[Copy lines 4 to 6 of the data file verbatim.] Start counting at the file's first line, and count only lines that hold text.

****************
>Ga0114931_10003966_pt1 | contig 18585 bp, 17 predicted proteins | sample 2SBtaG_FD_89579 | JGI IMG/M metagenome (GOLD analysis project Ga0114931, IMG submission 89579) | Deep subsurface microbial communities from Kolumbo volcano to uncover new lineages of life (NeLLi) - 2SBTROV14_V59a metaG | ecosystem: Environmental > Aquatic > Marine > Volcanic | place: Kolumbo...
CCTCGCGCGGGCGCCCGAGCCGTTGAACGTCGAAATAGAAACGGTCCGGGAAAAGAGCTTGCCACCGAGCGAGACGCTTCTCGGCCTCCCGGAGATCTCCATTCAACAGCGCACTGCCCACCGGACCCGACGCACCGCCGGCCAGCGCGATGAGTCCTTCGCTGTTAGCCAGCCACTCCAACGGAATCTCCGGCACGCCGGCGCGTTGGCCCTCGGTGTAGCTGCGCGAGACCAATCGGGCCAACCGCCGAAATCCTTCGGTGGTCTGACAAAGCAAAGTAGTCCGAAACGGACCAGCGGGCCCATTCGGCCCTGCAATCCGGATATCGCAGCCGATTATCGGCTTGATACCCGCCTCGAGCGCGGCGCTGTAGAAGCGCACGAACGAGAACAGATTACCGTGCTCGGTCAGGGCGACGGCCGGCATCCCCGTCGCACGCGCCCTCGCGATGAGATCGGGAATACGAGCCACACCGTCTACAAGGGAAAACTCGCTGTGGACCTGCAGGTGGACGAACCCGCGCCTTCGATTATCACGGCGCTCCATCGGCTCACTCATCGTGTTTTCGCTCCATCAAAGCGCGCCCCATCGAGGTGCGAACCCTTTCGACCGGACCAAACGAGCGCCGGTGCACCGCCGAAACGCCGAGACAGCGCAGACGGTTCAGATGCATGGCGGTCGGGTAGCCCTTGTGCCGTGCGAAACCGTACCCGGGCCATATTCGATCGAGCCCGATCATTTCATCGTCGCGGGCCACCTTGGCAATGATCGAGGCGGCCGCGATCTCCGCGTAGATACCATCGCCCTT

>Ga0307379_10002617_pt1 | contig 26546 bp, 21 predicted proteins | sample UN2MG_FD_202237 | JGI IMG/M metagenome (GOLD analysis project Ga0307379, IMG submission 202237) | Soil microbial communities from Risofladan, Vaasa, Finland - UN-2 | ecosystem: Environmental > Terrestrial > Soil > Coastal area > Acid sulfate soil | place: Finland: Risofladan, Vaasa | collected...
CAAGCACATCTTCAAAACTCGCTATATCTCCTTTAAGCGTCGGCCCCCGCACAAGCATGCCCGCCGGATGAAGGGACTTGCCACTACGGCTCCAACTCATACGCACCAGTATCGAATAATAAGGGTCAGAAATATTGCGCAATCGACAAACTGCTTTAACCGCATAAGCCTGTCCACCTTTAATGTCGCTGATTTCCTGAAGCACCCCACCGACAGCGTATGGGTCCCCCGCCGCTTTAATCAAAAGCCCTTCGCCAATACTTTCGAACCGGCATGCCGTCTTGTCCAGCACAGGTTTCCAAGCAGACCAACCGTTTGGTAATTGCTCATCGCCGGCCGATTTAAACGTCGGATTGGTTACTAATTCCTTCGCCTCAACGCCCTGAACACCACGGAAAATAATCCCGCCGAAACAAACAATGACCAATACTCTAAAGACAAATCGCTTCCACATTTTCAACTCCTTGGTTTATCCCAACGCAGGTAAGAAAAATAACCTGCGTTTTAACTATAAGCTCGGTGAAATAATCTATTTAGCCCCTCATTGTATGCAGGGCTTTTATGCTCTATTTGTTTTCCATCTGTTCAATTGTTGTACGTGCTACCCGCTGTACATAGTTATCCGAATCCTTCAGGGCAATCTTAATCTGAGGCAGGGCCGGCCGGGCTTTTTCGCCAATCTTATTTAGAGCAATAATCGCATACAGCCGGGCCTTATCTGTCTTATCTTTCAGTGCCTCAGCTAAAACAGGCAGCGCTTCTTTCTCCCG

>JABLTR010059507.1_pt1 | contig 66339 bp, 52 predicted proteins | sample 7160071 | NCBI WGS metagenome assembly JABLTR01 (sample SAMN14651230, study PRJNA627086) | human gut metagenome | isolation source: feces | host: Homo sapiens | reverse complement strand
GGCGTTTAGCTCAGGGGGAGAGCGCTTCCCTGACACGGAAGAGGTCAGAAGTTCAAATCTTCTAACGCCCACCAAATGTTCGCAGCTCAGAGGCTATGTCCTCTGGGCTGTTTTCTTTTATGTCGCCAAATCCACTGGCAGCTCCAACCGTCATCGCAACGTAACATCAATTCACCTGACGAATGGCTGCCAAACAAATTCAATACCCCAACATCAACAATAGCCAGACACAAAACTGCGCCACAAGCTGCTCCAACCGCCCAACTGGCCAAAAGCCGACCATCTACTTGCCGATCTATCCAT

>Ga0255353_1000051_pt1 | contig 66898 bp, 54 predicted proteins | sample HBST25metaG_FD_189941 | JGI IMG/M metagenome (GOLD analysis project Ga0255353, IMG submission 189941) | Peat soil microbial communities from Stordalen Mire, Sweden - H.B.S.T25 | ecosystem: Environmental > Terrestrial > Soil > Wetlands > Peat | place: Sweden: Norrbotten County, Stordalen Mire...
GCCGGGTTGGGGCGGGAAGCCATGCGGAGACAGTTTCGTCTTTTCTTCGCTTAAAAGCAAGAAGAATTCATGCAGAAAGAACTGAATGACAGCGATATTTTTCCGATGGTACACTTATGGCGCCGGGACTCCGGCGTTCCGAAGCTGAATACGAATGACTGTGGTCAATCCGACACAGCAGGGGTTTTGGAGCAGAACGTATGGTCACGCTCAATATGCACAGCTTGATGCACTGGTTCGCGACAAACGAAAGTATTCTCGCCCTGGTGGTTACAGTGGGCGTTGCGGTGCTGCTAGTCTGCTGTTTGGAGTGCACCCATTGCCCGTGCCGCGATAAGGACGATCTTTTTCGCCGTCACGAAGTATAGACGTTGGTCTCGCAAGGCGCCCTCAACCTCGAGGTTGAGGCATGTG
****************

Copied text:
CAAGCACATCTTCAAAACTCGCTATATCTCCTTTAAGCGTCGGCCCCCGCACAAGCATGCCCGCCGGATGAAGGGACTTGCCACTACGGCTCCAACTCATACGCACCAGTATCGAATAATAAGGGTCAGAAATATTGCGCAATCGACAAACTGCTTTAACCGCATAAGCCTGTCCACCTTTAATGTCGCTGATTTCCTGAAGCACCCCACCGACAGCGTATGGGTCCCCCGCCGCTTTAATCAAAAGCCCTTCGCCAATACTTTCGAACCGGCATGCCGTCTTGTCCAGCACAGGTTTCCAAGCAGACCAACCGTTTGGTAATTGCTCATCGCCGGCCGATTTAAACGTCGGATTGGTTACTAATTCCTTCGCCTCAACGCCCTGAACACCACGGAAAATAATCCCGCCGAAACAAACAATGACCAATACTCTAAAGACAAATCGCTTCCACATTTTCAACTCCTTGGTTTATCCCAACGCAGGTAAGAAAAATAACCTGCGTTTTAACTATAAGCTCGGTGAAATAATCTATTTAGCCCCTCATTGTATGCAGGGCTTTTATGCTCTATTTGTTTTCCATCTGTTCAATTGTTGTACGTGCTACCCGCTGTACATAGTTATCCGAATCCTTCAGGGCAATCTTAATCTGAGGCAGGGCCGGCCGGGCTTTTTCGCCAATCTTATTTAGAGCAATAATCGCATACAGCCGGGCCTTATCTGTCTTATCTTTCAGTGCCTCAGCTAAAACAGGCAGCGCTTCTTTCTCCCG

>JABLTR010059507.1_pt1 | contig 66339 bp, 52 predicted proteins | sample 7160071 | NCBI WGS metagenome assembly JABLTR01 (sample SAMN14651230, study PRJNA627086) | human gut metagenome | isolation source: feces | host: Homo sapiens | reverse complement strand
GGCGTTTAGCTCAGGGGGAGAGCGCTTCCCTGACACGGAAGAGGTCAGAAGTTCAAATCTTCTAACGCCCACCAAATGTTCGCAGCTCAGAGGCTATGTCCTCTGGGCTGTTTTCTTTTATGTCGCCAAATCCACTGGCAGCTCCAACCGTCATCGCAACGTAACATCAATTCACCTGACGAATGGCTGCCAAACAAATTCAATACCCCAACATCAACAATAGCCAGACACAAAACTGCGCCACAAGCTGCTCCAACCGCCCAACTGGCCAAAAGCCGACCATCTACTTGCCGATCTATCCAT